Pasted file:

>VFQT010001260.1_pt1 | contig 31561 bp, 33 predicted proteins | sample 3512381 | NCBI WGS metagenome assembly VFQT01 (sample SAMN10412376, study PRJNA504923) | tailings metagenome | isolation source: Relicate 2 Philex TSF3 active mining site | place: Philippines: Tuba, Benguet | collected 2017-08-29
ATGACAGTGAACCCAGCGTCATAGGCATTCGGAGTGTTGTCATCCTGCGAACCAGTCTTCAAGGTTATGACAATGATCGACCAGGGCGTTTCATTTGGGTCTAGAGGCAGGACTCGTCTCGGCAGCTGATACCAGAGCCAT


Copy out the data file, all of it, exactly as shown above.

>VFQT010001260.1_pt1 | contig 31561 bp, 33 predicted proteins | sample 3512381 | NCBI WGS metagenome assembly VFQT01 (sample SAMN10412376, study PRJNA504923) | tailings metagenome | isolation source: Relicate 2 Philex TSF3 active mining site | place: Philippines: Tuba, Benguet | collected 2017-08-29
ATGACAGTGAACCCAGCGTCATAGGCATTCGGAGTGTTGTCATCCTGCGAACCAGTCTTCAAGGTTATGACAATGATCGACCAGGGCGTTTCATTTGGGTCTAGAGGCAGGACTCGTCTCGGCAGCTGATACCAGAGCCAT